We have a very high percentage of sales to locals. That is something we are fastidious about. We do not want to see watches walk out of the showroom into other markets that we will never see again. In retail we need to make relationships work over the long term.
WatchPro: You want to see that same customer walk back into the store in six months wearing the wristwatch.
John Robinson: Absolutely, wearing and enjoying! and we hope to see him buying a pair of Hopscotch earrings for his wife. We like the idea of customers coming back because their son or daughter has just graduated and they want to buy them a watch or jewellery to mark and celebrate the occasion.
To give you an idea [of how demand for key watches is affecting the business] at our Canary Wharf store, we take forty to fifty calls per day inquiring about what you at WatchPro are calling “unicorn watches”.
We have worked it out that we spend 80 hours per month answering phones for people simply ringing up. Some of those could be from customers with genuine issues, and we have to give everybody the same time and polite answers. We try to steer the conversation towards the range and the choice. Sometimes we can encourage people to come in and see us but they can be very abrupt when told that we have not got the product they want. It has an impact on how we run our business and our aim is to be as fair and equitable as possible with everybody that walks through our doors. In the Christian sense of the word, we treat people as we would want to be treated.
WatchPro: There was an interesting interview with Patek Philippe president Thierry Stern earlier this year, and he talked about not increasing production of steel watches because he wants to always maintain a reputation for luxury premium products. As an authorised dealer for Rolex and Patek Philippe, if you could choose, would you want these brands to divert production away from precious metal DayDates, DateJusts or Calatravas and into more steel Daytonas, Submariners, GMTs, Daytonas and Aquanauts?
John Robinson: The reality is that any authorised dealer is going to receive a very small quantity of Nautilus or Aquanaut in a year. We do not build our business around that. On occasion it would be nice to get a few more pieces for our customers who might have a big birthday or anniversary coming up. It can be difficult when we cannot satisfy a customer we have a great long term relationship with.
But I would not want to be the first port of call for anybody that just wanted to make a fast buck flipping one of these watches. Patek Philippe has a wonderful range and they understand the market implicitly. The entire industry is trying to achieve a balance of perception, choice and range – and availability. They cannot just turn on a tap.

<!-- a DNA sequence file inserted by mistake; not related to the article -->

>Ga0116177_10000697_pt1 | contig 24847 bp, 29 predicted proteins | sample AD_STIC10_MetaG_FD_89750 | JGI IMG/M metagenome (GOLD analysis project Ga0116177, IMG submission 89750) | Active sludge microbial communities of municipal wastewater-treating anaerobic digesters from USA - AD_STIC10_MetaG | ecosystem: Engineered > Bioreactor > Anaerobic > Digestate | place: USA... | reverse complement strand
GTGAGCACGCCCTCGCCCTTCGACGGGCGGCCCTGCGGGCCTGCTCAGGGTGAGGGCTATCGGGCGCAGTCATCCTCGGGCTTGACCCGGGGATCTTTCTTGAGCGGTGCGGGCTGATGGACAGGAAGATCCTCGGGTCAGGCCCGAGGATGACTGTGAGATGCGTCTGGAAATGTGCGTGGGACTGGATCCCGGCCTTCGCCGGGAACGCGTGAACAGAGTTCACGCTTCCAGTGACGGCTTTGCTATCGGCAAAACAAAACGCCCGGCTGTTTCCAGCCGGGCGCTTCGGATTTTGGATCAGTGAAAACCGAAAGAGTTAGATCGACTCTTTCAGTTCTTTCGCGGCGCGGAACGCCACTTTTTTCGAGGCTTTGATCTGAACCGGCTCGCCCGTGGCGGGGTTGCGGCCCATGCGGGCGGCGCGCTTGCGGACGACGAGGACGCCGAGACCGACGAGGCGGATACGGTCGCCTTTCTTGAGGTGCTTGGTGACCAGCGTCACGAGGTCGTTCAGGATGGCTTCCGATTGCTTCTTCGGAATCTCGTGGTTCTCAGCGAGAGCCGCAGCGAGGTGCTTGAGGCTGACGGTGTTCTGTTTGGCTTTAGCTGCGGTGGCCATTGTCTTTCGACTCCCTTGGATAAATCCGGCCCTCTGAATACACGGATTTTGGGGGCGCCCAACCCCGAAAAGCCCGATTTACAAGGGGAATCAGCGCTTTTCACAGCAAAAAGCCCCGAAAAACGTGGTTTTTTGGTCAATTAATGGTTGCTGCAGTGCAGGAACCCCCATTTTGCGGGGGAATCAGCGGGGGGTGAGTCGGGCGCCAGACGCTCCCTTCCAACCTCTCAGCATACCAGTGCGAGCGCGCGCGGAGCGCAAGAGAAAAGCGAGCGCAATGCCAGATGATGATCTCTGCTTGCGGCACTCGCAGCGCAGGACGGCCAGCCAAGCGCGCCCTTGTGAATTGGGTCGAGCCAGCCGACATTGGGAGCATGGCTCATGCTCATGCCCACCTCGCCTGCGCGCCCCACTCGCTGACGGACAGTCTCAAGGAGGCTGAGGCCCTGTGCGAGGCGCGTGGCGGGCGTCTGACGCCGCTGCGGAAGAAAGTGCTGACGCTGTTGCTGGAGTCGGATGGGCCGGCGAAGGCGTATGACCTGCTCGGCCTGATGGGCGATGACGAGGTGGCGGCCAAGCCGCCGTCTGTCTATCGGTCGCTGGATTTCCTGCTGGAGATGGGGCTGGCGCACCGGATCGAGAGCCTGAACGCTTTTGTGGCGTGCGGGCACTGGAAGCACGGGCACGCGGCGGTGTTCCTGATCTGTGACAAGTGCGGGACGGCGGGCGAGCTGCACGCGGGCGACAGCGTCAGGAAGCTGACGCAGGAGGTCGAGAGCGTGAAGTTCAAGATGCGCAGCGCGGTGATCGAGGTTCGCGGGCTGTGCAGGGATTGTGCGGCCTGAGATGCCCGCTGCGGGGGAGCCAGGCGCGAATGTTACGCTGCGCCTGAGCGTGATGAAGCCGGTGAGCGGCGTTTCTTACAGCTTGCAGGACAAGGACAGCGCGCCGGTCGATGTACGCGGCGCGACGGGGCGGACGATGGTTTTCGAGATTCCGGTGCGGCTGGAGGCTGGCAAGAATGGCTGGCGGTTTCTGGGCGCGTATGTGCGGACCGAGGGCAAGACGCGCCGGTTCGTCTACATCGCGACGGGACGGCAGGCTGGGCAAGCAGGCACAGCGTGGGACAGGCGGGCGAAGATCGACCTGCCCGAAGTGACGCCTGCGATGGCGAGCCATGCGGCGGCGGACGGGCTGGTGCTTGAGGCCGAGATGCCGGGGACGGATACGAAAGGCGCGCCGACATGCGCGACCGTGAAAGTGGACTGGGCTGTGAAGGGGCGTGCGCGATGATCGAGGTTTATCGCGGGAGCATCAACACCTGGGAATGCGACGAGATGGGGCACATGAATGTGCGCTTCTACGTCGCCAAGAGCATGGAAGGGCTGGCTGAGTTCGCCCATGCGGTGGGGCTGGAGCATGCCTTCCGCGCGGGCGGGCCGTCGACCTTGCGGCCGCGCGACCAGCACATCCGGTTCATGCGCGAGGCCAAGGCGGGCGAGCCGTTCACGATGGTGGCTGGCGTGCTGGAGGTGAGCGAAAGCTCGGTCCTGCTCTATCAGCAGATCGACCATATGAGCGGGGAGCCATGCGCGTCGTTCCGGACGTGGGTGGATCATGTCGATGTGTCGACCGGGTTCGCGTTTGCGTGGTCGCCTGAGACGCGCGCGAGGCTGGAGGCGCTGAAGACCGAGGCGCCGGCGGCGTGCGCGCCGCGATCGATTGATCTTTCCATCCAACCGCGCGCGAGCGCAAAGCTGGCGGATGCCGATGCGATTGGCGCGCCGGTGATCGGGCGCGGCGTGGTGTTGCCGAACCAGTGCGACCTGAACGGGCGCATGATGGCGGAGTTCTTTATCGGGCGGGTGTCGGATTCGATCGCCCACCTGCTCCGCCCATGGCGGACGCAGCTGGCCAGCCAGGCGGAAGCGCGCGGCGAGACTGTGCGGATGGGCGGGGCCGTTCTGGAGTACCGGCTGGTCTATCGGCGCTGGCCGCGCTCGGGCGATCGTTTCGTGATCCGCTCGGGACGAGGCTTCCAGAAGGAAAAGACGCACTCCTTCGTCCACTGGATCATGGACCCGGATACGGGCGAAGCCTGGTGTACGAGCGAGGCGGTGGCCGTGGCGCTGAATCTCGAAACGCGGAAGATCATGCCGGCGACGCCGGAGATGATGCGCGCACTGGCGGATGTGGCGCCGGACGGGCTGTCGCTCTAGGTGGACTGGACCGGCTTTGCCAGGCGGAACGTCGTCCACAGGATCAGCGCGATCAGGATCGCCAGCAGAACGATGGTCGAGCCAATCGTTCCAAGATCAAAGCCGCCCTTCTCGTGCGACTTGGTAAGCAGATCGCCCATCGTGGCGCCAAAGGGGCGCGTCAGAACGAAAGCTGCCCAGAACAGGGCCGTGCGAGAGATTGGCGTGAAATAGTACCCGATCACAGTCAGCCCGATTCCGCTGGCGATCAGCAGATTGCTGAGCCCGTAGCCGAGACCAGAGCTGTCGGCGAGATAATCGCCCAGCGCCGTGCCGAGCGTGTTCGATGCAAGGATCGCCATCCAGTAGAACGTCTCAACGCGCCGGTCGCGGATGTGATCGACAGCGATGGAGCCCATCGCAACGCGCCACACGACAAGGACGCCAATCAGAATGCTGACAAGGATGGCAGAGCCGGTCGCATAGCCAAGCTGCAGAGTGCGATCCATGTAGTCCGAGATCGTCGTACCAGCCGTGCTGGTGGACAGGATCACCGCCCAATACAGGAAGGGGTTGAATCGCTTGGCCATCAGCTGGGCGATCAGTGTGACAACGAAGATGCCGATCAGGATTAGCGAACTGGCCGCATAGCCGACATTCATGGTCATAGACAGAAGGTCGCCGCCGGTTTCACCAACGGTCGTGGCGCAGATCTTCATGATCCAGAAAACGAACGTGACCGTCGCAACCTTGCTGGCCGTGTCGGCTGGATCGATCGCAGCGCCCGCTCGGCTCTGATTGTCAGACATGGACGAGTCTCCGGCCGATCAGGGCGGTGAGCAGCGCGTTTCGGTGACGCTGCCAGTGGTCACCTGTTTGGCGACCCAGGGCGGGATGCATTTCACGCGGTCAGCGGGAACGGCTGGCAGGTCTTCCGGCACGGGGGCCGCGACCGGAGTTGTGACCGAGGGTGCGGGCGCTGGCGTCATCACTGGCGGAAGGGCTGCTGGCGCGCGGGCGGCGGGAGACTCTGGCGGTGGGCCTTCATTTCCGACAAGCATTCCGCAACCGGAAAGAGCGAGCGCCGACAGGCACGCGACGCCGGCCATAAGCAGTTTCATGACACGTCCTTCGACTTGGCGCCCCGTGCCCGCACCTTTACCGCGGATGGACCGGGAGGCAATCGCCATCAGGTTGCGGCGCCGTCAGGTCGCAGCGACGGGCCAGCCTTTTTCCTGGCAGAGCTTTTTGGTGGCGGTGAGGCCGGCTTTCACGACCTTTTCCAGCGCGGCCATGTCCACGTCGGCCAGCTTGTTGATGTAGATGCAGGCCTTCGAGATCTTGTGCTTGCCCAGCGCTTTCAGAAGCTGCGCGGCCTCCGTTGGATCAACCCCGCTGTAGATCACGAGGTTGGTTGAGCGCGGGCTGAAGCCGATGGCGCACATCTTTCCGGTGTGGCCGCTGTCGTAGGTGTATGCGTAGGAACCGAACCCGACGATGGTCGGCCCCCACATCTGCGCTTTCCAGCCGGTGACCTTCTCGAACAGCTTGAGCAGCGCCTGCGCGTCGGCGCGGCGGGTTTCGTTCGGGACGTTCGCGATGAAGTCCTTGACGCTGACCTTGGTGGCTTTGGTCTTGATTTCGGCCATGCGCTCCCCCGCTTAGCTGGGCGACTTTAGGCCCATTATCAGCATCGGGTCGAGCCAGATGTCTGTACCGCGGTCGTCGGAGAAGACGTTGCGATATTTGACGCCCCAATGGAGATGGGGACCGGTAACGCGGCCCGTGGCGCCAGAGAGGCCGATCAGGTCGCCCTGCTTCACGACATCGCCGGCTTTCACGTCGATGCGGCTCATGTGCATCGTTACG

WatchPro: That is understood, but I remember talking to Charlie Pragnell and he made the point that great customers can come in for these dream watches as a gift for an important occasion in their lives. When they cannot get them, they might just go and buy a Porsche or a luxury cruise instead.
John Robinson: That is a valid point. We as a business tend to concentrate on things we can control. Patek Philippe, Rolex and one or two other brands are very earnest about how they want to develop their businesses and I would not want to see them try to be something they are not. Clearly, making a watch is not a case of just throwing a switch and upping the numbers. Our job is to make the idea of a 3 or 5 carat diamond ring seem like a viable and desirable alternative.
There is also a part of human nature that we want something we cannot have and I’m grateful for the demand for such desirable references.
WatchPro: Scarcity and demand outstripping supply can be great for a brand and retailers.
John Robinson: Provenance, scarcity and authenticity are the key triumvirate and we really do endeavour to get the right product to the right people. It is not an easy balance. And it’s fluid.
As an industry, I think that wider point about customers spending money on other luxury goods instead of watches is a real issue. We all have a responsibility as an industry to keep growing the size of the cake and making horology an attractive choice; not just wearing a nice watch but enjoying the journey and the lifestyle that goes with it.
WatchPro: DMR is competing with the major multiples and every independent authorised dealer in the world for allocations, and I assume that feeds into the sort of investment you make into beautiful stores like we are sitting in here in Manchester?
John Robinson: The best things in life are give and take. The brands are very fair and recognise the investment we make in the physical space, training staff, marketing, events for customers. If I was in their shoes, I would work with the most passionate and proactive partners. Some other countries have AD’s who do not operate at the same level but that is not our concern. We just put as much energy into our business as possible.